There was only one DJ I wondered about. The first couple of hours were almost non-stop rhythmical tandas, and I was wondering if it would ever end. But it did, and when the switch was made to lyrical tandas, that too was non-stop. So my learning with that particular DJ is, as with several others I’ve experienced over the years, arrive late!
That’s not to say I didn’t also have fun with rhythmical dance: I very much did. It’s the melodic music which really calls to me, but I can enjoy the exuberance of faster and more beat-driven music. This included something of a breakthrough with milonga tandas.
I was chatting to a couple with around the same tango miles under their feet as me, and we were talking about milonga being our joint nemesis. Although I’d been making pleasing progress with rhythmical dance, I still felt my rhythmical dance was too limited for a full milonga tanda.
J said she felt nervous about following in a milonga tanda, and I suggested we try an experiment on the practice dance floor outside the main ronda. We danced a milonga tanda together, and I threw in all the stuff I’d been trying in solo practice, but wasn’t sure I could actually lead.
All of it worked! Not perfectly – I still have trouble switching from double-time back to single time – but way better than I had imagined. That gave me the confidence to dance some milonga tandas later, and it does feel like that’s coming together well. J said she had a great time, and it boosted her confidence too.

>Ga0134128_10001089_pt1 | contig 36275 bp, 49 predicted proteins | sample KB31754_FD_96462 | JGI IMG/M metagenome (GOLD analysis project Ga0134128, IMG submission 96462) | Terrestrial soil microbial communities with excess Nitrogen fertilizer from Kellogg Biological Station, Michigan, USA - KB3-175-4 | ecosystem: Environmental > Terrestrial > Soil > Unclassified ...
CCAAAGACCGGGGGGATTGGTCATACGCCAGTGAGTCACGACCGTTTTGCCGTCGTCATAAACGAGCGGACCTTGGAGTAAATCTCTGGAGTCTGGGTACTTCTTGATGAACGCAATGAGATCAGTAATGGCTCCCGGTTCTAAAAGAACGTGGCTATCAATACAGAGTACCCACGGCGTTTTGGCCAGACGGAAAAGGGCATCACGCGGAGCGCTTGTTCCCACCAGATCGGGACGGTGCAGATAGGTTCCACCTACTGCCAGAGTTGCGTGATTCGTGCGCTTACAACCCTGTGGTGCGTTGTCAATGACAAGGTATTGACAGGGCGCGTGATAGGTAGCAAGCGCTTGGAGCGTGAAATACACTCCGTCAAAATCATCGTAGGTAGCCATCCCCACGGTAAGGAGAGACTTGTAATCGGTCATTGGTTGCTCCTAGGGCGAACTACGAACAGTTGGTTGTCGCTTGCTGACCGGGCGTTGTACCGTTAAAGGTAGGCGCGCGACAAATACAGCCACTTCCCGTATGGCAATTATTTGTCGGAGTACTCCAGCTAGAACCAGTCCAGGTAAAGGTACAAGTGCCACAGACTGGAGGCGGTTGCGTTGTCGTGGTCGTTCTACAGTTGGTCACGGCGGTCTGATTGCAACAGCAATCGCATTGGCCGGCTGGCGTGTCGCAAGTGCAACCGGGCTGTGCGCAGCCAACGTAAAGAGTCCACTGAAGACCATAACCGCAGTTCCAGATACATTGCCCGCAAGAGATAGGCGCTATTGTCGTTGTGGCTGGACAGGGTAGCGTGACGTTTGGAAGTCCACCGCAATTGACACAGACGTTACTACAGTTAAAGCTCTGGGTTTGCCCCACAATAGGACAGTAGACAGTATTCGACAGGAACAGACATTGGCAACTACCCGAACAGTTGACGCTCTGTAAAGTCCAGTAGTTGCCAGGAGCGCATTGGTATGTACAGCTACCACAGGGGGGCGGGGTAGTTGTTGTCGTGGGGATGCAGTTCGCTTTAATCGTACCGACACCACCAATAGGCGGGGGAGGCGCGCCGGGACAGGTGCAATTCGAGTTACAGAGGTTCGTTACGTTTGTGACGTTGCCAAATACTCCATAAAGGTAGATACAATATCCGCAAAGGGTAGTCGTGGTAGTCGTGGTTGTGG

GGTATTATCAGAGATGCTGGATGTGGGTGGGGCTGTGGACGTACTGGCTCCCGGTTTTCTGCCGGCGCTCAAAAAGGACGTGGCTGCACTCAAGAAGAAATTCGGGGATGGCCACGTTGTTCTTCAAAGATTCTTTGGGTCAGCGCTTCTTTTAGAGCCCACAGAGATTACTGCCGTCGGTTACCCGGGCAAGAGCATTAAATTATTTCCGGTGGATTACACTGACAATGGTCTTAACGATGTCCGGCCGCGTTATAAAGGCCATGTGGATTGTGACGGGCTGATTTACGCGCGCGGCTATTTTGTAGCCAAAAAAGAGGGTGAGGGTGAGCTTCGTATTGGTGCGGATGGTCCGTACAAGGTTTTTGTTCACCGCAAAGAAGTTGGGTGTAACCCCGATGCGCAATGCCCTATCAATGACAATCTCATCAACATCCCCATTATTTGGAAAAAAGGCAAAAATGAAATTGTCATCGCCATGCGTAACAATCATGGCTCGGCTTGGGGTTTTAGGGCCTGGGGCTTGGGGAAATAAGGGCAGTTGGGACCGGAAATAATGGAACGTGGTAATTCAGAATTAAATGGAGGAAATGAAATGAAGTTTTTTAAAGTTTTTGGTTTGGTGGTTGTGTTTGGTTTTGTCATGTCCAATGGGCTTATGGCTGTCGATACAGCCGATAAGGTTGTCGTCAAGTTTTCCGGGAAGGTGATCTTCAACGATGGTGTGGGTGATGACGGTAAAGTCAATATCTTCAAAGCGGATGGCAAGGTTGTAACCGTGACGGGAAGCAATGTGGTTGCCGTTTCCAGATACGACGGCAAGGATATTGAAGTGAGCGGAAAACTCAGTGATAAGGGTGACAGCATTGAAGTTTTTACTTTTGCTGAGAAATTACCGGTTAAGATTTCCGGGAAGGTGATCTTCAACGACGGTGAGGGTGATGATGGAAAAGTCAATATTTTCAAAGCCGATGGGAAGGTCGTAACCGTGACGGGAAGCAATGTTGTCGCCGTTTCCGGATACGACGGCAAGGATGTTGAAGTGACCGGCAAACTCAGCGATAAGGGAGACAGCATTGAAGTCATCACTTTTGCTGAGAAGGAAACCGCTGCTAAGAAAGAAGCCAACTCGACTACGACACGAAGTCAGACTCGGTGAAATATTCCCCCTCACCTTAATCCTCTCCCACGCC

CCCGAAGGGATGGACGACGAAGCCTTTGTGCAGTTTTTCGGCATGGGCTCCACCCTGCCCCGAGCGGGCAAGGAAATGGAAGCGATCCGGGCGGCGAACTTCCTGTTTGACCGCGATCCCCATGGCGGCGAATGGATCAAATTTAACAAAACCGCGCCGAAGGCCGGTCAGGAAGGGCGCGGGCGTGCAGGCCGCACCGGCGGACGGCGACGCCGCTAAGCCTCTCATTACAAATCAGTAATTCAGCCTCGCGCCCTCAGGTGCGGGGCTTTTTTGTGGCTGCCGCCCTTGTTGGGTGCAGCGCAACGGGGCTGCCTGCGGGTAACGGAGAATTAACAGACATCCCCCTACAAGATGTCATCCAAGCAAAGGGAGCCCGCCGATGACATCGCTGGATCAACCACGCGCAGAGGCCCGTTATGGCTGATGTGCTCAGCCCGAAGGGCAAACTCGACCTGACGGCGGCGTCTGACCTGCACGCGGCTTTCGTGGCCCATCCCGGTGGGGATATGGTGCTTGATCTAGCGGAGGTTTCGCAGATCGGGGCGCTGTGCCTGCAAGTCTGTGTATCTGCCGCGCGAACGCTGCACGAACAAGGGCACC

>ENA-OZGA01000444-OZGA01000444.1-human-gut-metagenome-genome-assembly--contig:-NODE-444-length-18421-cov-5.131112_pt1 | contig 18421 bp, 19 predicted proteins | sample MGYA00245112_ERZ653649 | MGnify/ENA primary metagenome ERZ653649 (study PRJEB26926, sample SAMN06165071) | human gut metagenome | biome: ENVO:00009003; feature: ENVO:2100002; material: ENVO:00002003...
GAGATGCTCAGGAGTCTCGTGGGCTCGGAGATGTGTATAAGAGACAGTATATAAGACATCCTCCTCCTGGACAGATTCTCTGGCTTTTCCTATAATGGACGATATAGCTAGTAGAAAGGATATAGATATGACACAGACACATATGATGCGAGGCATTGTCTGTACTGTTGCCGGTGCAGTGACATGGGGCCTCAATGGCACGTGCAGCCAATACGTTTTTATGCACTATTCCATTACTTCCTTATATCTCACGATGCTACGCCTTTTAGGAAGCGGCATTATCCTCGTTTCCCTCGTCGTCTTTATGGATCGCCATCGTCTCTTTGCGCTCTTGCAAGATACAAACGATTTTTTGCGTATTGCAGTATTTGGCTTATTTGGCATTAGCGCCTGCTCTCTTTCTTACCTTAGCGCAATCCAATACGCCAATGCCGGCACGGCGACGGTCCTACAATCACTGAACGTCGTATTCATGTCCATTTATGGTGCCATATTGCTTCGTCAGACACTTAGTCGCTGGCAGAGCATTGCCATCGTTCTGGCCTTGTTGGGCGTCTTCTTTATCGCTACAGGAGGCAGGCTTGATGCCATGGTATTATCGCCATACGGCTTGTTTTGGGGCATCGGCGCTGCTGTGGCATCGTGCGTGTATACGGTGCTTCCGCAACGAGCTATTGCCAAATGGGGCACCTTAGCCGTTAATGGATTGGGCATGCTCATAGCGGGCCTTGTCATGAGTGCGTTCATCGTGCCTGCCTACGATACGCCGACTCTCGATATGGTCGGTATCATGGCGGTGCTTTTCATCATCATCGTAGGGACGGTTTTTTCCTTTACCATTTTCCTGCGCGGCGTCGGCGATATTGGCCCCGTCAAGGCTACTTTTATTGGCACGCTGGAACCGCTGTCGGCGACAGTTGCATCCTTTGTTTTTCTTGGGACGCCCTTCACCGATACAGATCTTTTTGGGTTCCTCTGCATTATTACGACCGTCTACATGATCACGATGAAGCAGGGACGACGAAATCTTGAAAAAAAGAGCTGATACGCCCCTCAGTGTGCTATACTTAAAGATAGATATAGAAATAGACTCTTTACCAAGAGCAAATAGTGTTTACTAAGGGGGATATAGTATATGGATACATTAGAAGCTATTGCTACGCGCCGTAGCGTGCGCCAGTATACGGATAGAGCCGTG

I realised that some of what I’d been impressed by, when watching other people dance milonga, were things I was now doing myself. The Feast is a somewhat flattering in terms of follower feedback, as everyone is so lovely, but you can tell when something is heartfelt. It’s now clear that my actual milonga ability is – when I trust myself and my partner enough – ahead of my earlier perception of where it was.
Tango is of course a melting-pot of dance, as the Río de la Plata is of cultures. From African milonga roots to European waltz ones, Argentina and Uruguay assimilated many dance styles, and made them their own. Tango was then exported to Europe, and re-imported to South America in somewhat modified form.
Vals is an obvious artefact of this, as a derivative of waltz. But there’s another, lesser-known one: Foxtrot. Enrique Rodríguez in particular played a number of foxtrots, and occasionally a DJ will play a Rodríguez foxtrot tanda, either as an extra one, or in place of a milonga.
I was aware of this, but had never heard one played in a milonga, and had certainly never danced to one! The first time David Prime played one, I just watched – and videoed.
But the next one, I decided to try. I cabeceo’d a follower, warned her I’d never danced a Foxtrot before, and then gave it a shot …
I really enjoyed it! It felt like a cross between a vals and a milonga: the civilised pace of a vals, but allowing the simple steps of a milonga. More, please!
Chasing the tango dragon
My London tango schedule may be very much quieter than it was, but my dancing outside my home town is about to get busier! I’ve recently arranged things so that I can take more time off work, and much of that liberated time will be devoted to tango.
Next up will be Tango by the Sea, in a fortnight. A fortnight after that will be the next Feast. In March, I’ll be returning to BsAs for a month. And probably attending another festival or two before then.
Any festival recommendations, in or out of the UK? Please share in the comments!